Starbucks plans to do more of the same by introducing a new class of upscale and innovative store formats to give customers an intimate and personal coffee experience. Now, this is not to say Starbucks' core line of stores are weakening-far from it. To put it simply, Starbucks believes it can do more for the customer. This is the reason why Schultz plans to step down from his CEO role in April. He wants to focus on the innovation, design, and development of Starbucks' Roastery and Reserve brand and stores. Starbucks President and COO Kevin Johnson will take his place as CEO. Schultz will become the company's executive chairman.

Starbucks opened its first Reserve Roastery and Tasting Room two year's ago, in Seattle. It's been dubbed the Willy Wonka of coffee. And I can understand why. The Roastery isn't your neighborhood Starbucks store. Step inside and customers are immediately absorbed in the coffee making experience. The store features a full-service pizza restaurant, an espresso bar, cozy lounges, and fresh pastries and cakes baked on-site, all surrounded by coffee silos, roasters, and other machinery (see Figure 4). There's also a cocktail-like coffee bar where you can watch the barista make your coffee using either the Mod Bar pour-over, Chemex, Clover, or Siphon brewing method.

(Fig 4: Starbucks Reserve Roastery and Tasting Room. Source: Starbucks)

Like Nordstrom, Starbucks wants to create a destination or a third place for customers, and at the same time, deliver the best retail and coffee experience. The first Roastery has been a great success, with the average check being more than four times that of a typical Starbucks store. The next Roasteries will open in Shanghai in late 2017, and Tokyo and New York City in 2018. The New York Roastery will serve customers cocktails, beer, and wine, in an effort to turn the location into an evening hangout hotspot instead of just being a regular grab-a-coffee-and-go cafe.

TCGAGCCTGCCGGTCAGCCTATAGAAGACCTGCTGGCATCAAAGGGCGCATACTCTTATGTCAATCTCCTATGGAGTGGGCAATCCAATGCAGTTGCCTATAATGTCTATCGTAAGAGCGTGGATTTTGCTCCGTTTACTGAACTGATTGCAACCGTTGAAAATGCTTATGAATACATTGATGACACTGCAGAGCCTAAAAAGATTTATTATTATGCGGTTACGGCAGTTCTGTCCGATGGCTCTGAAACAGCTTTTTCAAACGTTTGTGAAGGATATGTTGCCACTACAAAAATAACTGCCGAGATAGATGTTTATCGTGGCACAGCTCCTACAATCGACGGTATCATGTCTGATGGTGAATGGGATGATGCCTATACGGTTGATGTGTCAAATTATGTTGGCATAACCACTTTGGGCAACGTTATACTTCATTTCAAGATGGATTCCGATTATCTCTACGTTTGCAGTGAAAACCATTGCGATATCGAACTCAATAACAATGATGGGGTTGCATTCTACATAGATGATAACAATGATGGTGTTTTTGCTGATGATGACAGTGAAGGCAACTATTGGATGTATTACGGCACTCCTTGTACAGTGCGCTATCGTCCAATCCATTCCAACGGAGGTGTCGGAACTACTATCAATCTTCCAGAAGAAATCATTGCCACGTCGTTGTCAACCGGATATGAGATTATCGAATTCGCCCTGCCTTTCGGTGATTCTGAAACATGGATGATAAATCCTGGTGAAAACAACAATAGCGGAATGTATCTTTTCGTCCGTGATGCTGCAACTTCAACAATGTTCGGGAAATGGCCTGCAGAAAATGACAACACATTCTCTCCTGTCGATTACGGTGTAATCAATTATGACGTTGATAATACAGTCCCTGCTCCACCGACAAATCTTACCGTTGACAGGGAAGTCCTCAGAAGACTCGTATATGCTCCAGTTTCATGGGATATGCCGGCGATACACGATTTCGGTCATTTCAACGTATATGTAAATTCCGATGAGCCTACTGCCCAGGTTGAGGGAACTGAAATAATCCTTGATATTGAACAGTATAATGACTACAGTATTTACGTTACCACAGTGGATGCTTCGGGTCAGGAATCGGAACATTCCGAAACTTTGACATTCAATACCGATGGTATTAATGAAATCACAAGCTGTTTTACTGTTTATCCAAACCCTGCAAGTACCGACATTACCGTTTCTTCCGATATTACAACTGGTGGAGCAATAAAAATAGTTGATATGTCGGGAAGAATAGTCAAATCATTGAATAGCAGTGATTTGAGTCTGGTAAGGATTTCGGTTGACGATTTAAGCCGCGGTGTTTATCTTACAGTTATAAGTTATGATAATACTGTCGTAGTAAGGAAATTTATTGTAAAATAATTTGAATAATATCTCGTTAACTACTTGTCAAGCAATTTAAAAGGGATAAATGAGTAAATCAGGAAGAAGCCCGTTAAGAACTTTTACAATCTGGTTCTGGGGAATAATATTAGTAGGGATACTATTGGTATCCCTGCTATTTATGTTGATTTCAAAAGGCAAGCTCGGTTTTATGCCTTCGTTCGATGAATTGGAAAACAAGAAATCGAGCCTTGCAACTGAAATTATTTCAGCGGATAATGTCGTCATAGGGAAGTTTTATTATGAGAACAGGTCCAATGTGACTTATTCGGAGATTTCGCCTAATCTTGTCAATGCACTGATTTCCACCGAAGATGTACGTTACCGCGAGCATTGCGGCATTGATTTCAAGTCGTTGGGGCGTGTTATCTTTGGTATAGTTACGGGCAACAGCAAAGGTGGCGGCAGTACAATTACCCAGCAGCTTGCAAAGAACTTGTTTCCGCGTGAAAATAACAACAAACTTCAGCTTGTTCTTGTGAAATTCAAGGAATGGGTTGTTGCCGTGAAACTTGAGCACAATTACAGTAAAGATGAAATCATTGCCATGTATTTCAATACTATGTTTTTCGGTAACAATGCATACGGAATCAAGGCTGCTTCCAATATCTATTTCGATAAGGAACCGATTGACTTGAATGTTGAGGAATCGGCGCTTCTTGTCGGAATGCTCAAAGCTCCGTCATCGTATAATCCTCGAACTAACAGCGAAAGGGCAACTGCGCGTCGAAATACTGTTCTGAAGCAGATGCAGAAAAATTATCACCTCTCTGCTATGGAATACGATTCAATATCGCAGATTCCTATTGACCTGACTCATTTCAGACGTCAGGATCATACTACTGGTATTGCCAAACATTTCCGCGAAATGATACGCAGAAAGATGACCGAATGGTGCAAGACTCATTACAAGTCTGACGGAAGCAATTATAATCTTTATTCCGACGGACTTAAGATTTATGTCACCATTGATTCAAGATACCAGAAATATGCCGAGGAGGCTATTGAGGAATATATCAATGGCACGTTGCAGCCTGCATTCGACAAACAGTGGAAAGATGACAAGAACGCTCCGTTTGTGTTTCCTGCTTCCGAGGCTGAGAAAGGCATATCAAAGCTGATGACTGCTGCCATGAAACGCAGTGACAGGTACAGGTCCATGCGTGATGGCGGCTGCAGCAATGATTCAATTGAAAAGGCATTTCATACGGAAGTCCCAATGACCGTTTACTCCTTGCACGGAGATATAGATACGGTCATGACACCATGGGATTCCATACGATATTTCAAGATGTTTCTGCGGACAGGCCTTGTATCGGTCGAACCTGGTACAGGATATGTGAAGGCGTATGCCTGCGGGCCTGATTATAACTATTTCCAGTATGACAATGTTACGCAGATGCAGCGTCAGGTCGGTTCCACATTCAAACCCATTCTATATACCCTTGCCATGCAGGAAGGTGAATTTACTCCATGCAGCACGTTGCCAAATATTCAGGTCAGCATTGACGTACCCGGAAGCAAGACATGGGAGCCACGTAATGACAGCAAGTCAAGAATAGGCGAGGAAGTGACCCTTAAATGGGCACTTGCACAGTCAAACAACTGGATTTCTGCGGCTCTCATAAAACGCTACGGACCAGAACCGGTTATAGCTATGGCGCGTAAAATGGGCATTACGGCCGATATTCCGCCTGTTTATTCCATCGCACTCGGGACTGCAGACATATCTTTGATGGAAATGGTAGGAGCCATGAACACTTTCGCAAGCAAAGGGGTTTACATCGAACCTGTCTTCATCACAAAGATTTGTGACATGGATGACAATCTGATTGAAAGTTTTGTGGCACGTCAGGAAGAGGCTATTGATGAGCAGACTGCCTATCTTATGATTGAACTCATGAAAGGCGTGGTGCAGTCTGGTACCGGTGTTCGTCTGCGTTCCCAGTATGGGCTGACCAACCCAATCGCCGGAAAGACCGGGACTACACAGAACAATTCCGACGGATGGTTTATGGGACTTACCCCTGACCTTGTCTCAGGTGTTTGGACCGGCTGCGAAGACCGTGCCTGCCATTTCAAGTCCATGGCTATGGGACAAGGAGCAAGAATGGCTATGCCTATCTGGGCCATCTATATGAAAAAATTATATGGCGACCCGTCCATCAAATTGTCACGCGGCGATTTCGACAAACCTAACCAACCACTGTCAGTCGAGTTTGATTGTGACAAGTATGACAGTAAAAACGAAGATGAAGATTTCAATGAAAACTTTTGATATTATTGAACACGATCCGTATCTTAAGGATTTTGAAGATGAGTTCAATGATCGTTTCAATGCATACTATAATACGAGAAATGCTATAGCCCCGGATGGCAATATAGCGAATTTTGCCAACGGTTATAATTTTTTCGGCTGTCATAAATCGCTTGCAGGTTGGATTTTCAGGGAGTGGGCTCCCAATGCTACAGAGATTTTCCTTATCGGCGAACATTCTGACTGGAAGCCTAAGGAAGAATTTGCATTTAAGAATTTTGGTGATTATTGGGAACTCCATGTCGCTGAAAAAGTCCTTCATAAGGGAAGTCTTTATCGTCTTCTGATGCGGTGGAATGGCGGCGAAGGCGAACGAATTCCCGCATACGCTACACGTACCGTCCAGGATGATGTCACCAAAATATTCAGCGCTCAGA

Starbucks plans to open at least 20 Roasteries by 2021 (see Figure 5). The new line of Reserve stores and Reserve bars are an extension of the Roastery experience. Starbucks expects the Reserve stores will produce twice the average transaction size as compared to the typical Starbucks store. The new Roastery and Reserve stores will sell food from Italy's high-end bakery Princi and serve breakfast, lunch, and dinner. Starbucks also plans to open stand-alone Princi bakeries in Seattle, New York, and Chicago in late 2017 and early 2018.

(Fig 5: Starbucks store development plans. Source: Starbucks presentation)

The new Starbucks store formats intend to premiumize the brand. This strong focus on retail innovation and broadening the customer experience sets Starbucks apart from competitors. The Roastery and Reserve stores make the Tim Hortons and McDonald's McCafe stores I visited in Toronto look bland and tired-looking. I believe it's important to try or visit (if you can) a company's product(s) when performing investment research. You can't measure customer service and experience by analyzing financial statements even though they have a major influence on the company's underlying financial results and long-term success, as I previously mentioned.

I think Starbucks coffee products, customer service, and overall experience is superior to competitors. And long-term investors will see that translate into more sales and profits over the longer term.

Reading recommendations

Disclosure: I/we have no positions in any stocks mentioned, but may initiate a long position in SBUX over the next 72 hours.

I wrote this article myself, and it expresses my own opinions. I am not receiving compensation for it (other than from Seeking Alpha). I have no business relationship with any company whose stock is mentioned in this article.